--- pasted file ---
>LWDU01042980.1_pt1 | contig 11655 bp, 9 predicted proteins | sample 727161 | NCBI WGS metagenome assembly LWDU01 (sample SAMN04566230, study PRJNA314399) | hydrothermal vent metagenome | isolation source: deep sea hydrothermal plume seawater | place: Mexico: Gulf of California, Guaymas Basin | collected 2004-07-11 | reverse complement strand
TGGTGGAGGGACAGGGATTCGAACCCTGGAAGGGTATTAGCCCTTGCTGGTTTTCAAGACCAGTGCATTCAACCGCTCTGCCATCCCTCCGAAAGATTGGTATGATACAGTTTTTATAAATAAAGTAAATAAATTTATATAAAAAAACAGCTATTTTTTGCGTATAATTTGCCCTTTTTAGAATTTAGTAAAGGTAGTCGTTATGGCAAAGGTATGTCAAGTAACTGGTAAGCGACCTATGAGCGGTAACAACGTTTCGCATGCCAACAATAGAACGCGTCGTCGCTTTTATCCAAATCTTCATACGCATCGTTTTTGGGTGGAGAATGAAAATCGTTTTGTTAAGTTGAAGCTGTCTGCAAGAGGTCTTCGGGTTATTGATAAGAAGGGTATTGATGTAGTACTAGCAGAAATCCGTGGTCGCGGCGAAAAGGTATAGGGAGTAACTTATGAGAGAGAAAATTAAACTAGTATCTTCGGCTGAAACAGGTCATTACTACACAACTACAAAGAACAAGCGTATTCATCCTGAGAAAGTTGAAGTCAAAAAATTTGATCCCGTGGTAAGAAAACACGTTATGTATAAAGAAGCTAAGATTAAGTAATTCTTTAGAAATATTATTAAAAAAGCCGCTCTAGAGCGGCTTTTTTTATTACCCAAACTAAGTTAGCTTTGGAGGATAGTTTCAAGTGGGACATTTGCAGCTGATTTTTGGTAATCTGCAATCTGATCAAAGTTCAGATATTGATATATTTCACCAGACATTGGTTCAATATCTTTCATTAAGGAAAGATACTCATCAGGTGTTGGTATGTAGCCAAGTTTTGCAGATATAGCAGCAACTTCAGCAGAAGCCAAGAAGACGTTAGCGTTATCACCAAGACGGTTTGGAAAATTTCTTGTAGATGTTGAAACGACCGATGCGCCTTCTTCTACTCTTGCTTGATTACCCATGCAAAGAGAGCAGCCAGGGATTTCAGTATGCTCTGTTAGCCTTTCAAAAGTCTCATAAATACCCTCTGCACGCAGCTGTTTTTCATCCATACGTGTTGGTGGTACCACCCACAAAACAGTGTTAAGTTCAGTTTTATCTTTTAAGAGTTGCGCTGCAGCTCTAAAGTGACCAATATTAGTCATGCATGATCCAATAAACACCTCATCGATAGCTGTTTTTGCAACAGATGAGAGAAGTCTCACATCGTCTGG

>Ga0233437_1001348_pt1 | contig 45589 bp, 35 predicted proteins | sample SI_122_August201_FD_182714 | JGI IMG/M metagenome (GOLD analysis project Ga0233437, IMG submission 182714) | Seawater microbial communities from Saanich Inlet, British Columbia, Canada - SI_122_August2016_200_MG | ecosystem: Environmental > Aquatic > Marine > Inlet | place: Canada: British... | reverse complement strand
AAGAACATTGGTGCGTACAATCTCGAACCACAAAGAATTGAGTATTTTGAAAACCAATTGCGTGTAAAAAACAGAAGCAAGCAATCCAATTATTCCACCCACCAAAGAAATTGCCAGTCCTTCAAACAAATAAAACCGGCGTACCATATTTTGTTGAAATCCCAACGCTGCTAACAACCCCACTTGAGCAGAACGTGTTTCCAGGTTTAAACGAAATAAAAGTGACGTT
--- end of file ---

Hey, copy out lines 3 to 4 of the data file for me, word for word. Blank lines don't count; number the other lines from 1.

>Ga0233437_1001348_pt1 | contig 45589 bp, 35 predicted proteins | sample SI_122_August201_FD_182714 | JGI IMG/M metagenome (GOLD analysis project Ga0233437, IMG submission 182714) | Seawater microbial communities from Saanich Inlet, British Columbia, Canada - SI_122_August2016_200_MG | ecosystem: Environmental > Aquatic > Marine > Inlet | place: Canada: British... | reverse complement strand
AAGAACATTGGTGCGTACAATCTCGAACCACAAAGAATTGAGTATTTTGAAAACCAATTGCGTGTAAAAAACAGAAGCAAGCAATCCAATTATTCCACCCACCAAAGAAATTGCCAGTCCTTCAAACAAATAAAACCGGCGTACCATATTTTGTTGAAATCCCAACGCTGCTAACAACCCCACTTGAGCAGAACGTGTTTCCAGGTTTAAACGAAATAAAAGTGACGTT